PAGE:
5 Takeaways to Help You Win Commercially
We recently sat down with Thom Roose, Global Category Chair for Marketing & Communications, IBM Procurement Services (Members, listen to the full recording of the call), to discuss ways Members can be more successful in procurement-led reviews. Thom brings very deep experience buying PR services — Prior to joining IBM in 2015, he spent five years at Accenture and 10 years at P&G. Read on for his advice.
It’s about value, not price.
Procurement professionals increasingly have a level of understanding about marketing services and know the goal is value-enhancement instead of simply cost savings. That value can come in many different forms: Agencies can reduce risk for the prospective client by offering favorable contract terms, develop a standardized creative brief or scope of work in a company with dozens of different brands and formats, take the burden of chasing POs and invoices off the shoulders of the marketer, or even implement an agency performance management program.
For experienced procurement folks, price is only one of many factors. “Personally, I tend to weight it no more than 20% of the overall scorecard,” Thom said, adding “while more and more procurement folks share my perspective, as long as there are buyers new to marketing services out there, pricing will continue to be weighted too heavily.”
Understand that buying PR is not dissimilar from buying other marketing services.
Some agency leaders have suggested that PR presents fundamental differences from buying other disciplines. According to Thom, “The purchase doesn’t really vary from agency type to agency type, especially as the discipline has evolved to offer integrated services.” In fact, education is needed because Thom reports that some procurement executives — even more experienced folks — think of PR as more of a commodity than media or advertising creative.
Some procurement teams are asking for total project costs and trying to make comparisons that way. Agencies would be well served to detail everything included in these costs to help create an apples-to-apples comparison.
Be thoughtful about staff cost and compensation.
Procurement professionals will challenge staffing plans, so agency leaders must be able to justify the proposed plan against the requirements of the RFP. For example, procurement will ask, “Why do you need so many senior folks on the account when the scope is relatively tactical?” Agencies will win by having a strong rationale for every aspect of their proposal.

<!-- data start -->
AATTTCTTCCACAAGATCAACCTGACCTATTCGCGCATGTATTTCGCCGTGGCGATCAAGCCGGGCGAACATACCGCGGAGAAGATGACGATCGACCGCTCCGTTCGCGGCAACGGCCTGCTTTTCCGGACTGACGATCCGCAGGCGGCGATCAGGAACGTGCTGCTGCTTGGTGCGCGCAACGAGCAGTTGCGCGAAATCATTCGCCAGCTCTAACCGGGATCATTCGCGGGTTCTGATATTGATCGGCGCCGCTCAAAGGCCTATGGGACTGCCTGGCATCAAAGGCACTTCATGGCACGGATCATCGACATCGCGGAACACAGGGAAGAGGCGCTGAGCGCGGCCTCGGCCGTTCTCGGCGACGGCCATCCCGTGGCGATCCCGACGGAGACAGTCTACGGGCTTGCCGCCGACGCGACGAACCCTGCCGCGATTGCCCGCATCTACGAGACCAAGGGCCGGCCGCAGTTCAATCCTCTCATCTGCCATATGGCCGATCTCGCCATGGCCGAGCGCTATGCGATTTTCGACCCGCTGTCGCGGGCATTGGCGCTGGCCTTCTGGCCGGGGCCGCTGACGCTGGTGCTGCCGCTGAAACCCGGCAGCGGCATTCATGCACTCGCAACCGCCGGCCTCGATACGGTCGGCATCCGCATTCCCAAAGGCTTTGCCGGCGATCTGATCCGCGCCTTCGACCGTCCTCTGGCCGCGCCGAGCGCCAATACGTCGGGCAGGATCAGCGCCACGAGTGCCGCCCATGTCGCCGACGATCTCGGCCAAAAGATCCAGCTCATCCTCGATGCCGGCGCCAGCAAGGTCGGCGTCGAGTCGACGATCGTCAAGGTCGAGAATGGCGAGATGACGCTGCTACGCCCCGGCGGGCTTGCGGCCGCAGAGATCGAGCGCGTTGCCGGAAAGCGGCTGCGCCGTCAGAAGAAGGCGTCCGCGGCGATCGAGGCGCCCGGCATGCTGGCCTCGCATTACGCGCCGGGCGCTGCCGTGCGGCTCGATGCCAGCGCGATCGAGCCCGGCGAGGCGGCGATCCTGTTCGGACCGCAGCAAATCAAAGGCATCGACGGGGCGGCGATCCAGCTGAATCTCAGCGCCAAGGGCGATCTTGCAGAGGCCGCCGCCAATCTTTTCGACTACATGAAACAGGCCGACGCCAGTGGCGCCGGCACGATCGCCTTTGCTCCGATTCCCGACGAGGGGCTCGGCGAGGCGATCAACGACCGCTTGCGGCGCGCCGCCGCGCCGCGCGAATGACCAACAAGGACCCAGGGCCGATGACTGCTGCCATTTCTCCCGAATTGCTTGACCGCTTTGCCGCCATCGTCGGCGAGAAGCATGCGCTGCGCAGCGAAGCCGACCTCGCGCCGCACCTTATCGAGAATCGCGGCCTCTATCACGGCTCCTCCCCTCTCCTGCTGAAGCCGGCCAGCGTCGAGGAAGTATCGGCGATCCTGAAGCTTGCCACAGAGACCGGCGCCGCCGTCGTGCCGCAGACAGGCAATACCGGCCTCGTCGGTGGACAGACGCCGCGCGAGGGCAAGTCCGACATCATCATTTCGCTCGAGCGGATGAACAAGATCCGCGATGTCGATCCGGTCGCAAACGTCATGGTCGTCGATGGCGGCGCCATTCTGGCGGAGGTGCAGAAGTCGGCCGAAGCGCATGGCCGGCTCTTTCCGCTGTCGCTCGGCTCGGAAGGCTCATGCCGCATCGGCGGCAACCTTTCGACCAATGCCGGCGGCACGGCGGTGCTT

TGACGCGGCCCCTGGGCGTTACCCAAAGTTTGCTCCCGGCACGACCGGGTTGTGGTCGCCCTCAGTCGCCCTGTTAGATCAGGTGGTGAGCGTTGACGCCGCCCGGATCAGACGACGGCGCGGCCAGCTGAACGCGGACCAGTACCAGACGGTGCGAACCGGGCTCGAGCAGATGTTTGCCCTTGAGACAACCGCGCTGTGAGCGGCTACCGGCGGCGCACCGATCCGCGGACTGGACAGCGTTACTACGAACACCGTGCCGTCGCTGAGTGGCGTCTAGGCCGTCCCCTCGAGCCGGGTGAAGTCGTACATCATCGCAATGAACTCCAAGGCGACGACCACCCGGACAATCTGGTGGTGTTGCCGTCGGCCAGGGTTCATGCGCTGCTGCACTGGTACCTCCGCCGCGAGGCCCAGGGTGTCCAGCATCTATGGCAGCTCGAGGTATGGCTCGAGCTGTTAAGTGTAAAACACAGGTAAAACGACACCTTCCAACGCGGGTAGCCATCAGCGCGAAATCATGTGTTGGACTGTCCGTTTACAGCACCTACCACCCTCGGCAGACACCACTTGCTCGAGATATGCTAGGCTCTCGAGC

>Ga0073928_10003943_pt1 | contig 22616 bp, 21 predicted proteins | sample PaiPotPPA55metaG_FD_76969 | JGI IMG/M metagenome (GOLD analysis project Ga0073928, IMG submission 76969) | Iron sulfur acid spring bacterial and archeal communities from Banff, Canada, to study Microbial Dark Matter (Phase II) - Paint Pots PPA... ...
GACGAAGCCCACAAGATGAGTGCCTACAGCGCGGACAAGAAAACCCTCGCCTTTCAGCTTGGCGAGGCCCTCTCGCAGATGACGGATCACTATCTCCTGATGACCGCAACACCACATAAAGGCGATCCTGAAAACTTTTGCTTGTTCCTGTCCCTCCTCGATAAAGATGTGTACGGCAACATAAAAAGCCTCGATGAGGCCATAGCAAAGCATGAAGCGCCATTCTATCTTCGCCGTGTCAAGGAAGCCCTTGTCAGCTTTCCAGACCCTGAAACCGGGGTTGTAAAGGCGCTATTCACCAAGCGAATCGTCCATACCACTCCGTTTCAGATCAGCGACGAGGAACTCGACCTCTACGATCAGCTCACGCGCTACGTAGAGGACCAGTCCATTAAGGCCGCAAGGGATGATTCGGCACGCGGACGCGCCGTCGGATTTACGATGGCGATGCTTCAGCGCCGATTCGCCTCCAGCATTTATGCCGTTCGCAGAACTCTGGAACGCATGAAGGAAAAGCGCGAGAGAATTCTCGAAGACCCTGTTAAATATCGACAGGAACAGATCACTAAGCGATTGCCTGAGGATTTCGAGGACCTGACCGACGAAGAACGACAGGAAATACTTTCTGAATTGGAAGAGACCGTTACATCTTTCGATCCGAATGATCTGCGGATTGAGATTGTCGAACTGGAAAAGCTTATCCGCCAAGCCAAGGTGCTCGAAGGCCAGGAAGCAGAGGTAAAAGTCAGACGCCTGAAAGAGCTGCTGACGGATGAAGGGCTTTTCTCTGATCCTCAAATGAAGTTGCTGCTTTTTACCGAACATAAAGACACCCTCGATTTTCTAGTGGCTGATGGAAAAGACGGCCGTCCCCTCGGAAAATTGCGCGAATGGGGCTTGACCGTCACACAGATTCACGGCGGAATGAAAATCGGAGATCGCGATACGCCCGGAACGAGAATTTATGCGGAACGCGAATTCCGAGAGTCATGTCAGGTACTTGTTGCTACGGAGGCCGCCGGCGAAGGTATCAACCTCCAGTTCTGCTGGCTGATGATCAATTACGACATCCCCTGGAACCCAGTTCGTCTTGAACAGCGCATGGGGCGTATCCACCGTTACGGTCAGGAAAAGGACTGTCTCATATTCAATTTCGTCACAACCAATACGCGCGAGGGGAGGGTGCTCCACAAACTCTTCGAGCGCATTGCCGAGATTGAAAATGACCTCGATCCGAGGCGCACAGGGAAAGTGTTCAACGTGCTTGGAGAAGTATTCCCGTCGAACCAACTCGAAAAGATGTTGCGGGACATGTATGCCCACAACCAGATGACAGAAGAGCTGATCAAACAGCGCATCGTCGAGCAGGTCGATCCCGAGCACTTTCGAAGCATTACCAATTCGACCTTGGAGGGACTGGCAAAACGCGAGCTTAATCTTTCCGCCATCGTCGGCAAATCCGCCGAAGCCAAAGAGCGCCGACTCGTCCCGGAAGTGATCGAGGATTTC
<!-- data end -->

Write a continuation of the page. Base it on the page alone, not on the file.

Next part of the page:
“Procurement will be working closely with marketing to make sure the staffing matches the scope, so if you have any fat in your solution, prepare to cut it out,” Thom advised.
Agency leaders often voice concern about their ability to compensate staff and maintain profitability in procurement-led engagements. Thom asserts that it’s not procurement creating a squeeze on staff compensation; it’s the market. “As long as there is an agency willing to risk a lower comp, the entire industry is at risk,” he said.
He added, “Experienced procurement executives understand that staff costs increase every year, so building escalation clauses into contracts is an acceptable process—just be sure to clearly communicate your approach.”
Consider taking a procurement executive to work.
Thom advises agencies to be proactive in helping to educate procurement executives about public relations. Agency CFOs or even account directors should consider inviting procurement executives to the agency to get to know each other’s headaches and goals, and then schedule meetings on a quarterly or bi-annual basis to keep the lines of communication open. “It’s a lot easier for us to negotiate with you when we’re all talking about the same thing,” according to Thom.
What other ways do procurement executives learn about agencies? During their day-to-day work as sourcing experts, procurement executives have an opportunity to learn from RFPs. Reading trade journals is a key way (Thom says that award-winning agencies stand out). They also make connections at industry and trade conferences such as the ANA Financial Management conference or ProcureCon Marketing.
Win points by helping newbies through the process.
If you encounter a procurement manager who clearly is new to purchasing marketing services, Thom suggests sharing an example of an RFP that you thought was well-structured. “This helps in many ways, Thom said, “First you’re making sure you’re not answering irrelevant questions like ‘how many manufacturing facilities do you have?’ Second, you will already know 90% of the answers. And third, you’ve established yourself as collaborative and that could show up favorably in your scorecard.”
When making new business assignments after receiving an RFP, agencies should consider assigning their CFOs to track of building relationships with procurement throughout the process.
Consider the win only the beginning of your relationship with procurement.
A good procurement person acts as a marriage counselor ensuring the relationship between brand and agency stays as positive and high performing as possible. He or she can help marketers understand the impact of poor process and put a penalty in place to create more efficient workflow.
Thom shared, “After an agency complained that a marketing team was killing them with revision after revision, I did an analysis on the number of hours being burned, what the cost was in terms of retainer cap, and worked with both parties to agree on an acceptable number of revisions. We put in place contractual language specifying that ‘if the number of revisions exceeds x, the agency will be paid y.’”
Procurement is increasingly a part of the public relations review process. By investing time to learn and teach, closely following the requested process, and maintaining mutually beneficial relationships can help agencies win and keep profitable relationships.← Back